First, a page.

443 F2d 384 Application of Wayne H Reynolds

443 F.2d 384

Application of Wayne H. REYNOLDS.

Patent Appeal No. 8526.

United States Court of Customs and Patent Appeals.

June 10, 1971.

Cornelius J. O'Connor, Chicago, Ill., attorney of record, for appellant; Homer R. Montague, Washington, D. C., John J. Pederson, Chicago, Ill., of counsel.

S. Wm. Cochran, Washington, D. C., for the Commissioner of Patents; Fred W. Sherling, Washington, D. C., of counsel.

Before RICH, ALMOND, BALDWIN and LANE, Judges, and LANDIS, Judge, United States Customs Court, sitting by designation.

LANE, Judge.

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This appeal is from the decision of the Patent Office Board of Appeals affirming the rejection of claims 9-18, all the claims remaining in appellant's application serial No. 343,281, filed February 7, 1964, for "Continuously Adjustable UHF Tuner."


Appellant's application discloses a tuner for use in the UHF range (470 to 890 megacycles). The invention claimed is most readily understood by reference to the application drawing, which we reproduce in full. NOTE: OPINION CONTAINING TABLE OR OTHER DATA THAT IS NOT VIEWABLE Referring to Fig. 1, the tuner there disclosed consists of two preselector stages 12, 13 and an oscillator stage 15. Each stage is in the form of a tunable coaxial transmission line, with the inductors 22, 32, 42 forming the inner conductors and the chassis compartment walls forming the outer conductors. Each stage is tunable by virtue of a variable capacitor comprising a stationary plate and a pair of rotatable plates.


The stationary plates 24, 34, 44 consist of planar extensions of the corresponding inductors 22, 32, 42. The rotatable plates 26 and 36, which are conductively mounted on tuning shaft 17, are multi-slotted as seen in Fig. 2 and plates 46 are single-slotted at 47, as seen in Fig. 3. Each of the rotatable plates has a bendable tab portion 26', 36', 46', the function of which is to permit establishment of whatever minimum capacitance is necessary to tune the stage to the highest-frequency channel in the UHF band. The slot in each of plates 46 is to permit bending of the major portion of those plates to tune to the lowest-frequency channel in the band. The other slots in plates 26 and 36 are to permit bending of the various leaves of those plates so that the preselector stages will "track" the oscillator frequency over the entire band, i. e., the resonant frequency of each preselector stage is adjusted at each channel so that it is always displaced by 40 megacycles from the frequency of the oscillator for proper mixing in coupling loop 38.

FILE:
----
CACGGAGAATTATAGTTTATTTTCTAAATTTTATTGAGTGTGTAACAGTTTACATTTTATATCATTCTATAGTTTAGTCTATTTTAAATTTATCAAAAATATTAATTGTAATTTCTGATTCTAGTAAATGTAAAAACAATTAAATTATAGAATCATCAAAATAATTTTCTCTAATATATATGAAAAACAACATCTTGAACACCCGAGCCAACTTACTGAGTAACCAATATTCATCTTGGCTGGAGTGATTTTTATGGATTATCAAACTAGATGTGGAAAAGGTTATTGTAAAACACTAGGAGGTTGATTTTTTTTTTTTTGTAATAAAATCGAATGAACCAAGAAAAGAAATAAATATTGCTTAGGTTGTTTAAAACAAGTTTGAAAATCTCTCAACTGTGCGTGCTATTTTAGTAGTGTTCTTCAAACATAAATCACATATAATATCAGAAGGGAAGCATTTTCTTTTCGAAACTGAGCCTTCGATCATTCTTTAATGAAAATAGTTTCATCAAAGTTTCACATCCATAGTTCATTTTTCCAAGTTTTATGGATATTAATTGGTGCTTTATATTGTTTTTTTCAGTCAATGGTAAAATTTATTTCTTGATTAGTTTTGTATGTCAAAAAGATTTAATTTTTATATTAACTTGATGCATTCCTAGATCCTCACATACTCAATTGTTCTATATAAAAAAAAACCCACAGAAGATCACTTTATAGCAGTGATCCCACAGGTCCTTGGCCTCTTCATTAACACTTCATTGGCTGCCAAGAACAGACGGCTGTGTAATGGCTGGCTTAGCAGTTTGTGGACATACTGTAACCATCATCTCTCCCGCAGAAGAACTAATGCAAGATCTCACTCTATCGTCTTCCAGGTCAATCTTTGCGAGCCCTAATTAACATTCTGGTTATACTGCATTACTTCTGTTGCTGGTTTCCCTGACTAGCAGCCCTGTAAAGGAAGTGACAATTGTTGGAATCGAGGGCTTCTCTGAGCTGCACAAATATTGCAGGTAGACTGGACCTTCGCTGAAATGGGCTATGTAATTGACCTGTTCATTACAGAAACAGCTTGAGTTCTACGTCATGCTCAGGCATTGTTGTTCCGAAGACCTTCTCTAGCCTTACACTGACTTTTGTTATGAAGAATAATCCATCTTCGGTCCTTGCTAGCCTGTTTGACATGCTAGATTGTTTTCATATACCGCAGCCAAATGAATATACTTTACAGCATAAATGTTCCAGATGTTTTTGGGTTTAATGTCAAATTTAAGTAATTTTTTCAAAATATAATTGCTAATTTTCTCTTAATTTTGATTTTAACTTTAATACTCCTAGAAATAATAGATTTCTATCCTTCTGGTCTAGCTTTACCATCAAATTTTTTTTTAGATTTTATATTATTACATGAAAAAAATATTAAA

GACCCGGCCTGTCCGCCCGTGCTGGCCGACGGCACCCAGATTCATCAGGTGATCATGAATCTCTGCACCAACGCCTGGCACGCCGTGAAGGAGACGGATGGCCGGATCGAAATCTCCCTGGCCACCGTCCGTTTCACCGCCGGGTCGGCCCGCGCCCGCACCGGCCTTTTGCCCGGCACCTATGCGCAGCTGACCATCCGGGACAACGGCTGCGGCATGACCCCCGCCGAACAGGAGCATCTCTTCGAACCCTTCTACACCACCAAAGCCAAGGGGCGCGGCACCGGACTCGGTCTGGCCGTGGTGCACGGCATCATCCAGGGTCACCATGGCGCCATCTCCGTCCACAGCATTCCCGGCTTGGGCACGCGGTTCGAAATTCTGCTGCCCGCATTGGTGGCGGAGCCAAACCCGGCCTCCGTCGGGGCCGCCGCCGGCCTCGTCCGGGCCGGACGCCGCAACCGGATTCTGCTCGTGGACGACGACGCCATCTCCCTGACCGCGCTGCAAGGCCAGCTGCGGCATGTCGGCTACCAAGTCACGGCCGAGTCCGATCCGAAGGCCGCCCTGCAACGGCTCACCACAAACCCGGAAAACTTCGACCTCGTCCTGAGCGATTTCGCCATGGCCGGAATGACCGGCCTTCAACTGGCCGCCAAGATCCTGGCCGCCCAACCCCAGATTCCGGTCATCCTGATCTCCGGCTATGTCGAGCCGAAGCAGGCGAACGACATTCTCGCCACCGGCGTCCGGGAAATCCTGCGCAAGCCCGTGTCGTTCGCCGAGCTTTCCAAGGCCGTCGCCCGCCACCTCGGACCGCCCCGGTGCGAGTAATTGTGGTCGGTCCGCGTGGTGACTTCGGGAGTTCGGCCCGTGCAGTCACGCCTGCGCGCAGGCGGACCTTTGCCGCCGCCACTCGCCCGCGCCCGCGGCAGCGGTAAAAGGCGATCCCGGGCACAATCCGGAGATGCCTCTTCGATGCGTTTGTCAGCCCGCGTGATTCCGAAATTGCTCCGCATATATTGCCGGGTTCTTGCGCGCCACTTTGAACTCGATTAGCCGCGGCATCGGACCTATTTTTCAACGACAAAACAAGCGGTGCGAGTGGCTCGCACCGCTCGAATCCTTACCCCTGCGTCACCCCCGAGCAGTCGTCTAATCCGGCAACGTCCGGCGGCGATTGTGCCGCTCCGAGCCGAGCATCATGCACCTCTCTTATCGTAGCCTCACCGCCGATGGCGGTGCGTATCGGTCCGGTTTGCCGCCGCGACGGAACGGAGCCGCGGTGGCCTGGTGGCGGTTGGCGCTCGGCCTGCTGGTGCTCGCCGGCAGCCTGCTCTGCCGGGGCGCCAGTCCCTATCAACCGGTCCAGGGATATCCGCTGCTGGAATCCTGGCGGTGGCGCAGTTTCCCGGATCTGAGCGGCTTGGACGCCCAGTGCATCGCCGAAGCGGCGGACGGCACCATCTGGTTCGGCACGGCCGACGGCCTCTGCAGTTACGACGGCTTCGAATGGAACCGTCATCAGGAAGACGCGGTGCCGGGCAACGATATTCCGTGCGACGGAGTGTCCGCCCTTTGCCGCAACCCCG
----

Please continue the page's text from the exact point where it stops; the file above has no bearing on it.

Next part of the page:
Claims 9-14 were rejected for obviousness. Claim 9, with additional paragraphing, letters, and numerals supplied, is as follows:


9. A continuously adjustable UHF tuner comprising:


(A) a housing having transversely disposed conductive walls defining a plurality of compartments;


(B) a control shaft extending through said compartments and rotatably supported by said walls;

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(C) a plurality of tunable frequency selector circuits individually included within an assigned one of said compartments, each of said selectors comprising


(1) a multi-turn inductor spaced from the walls of its compartment to constitute therewith a transmission line section having an electrical length approximately equal to one-quarter wavelength at the high frequency end of its tuning band




(2) an adjustable capacitor for tuning said selector over a band equal in width to the UHF band, said adjustable capacitor having


(a) a stationary electrode formed as an extension of an end turn of said inductor


Claims 10-13 depend directly from and having


(b) a movable electrode secured to said shaft for movement from a first position in which said capacitor exhibits minimum capacitance to tune said selector to the high frequency end of its tuning range to a second position in which said capacitor exhibits maximum capacitance to tune said selector to the low frequency end of said tuning range, and said movable electrode having


(i) a principal body portion and further having


(ii) another portion which is located at one end of and is transversely adjustable relative to said principal body portion and constitutes the predominant tuning adjustment for establishing said high frequency end of said tuning range.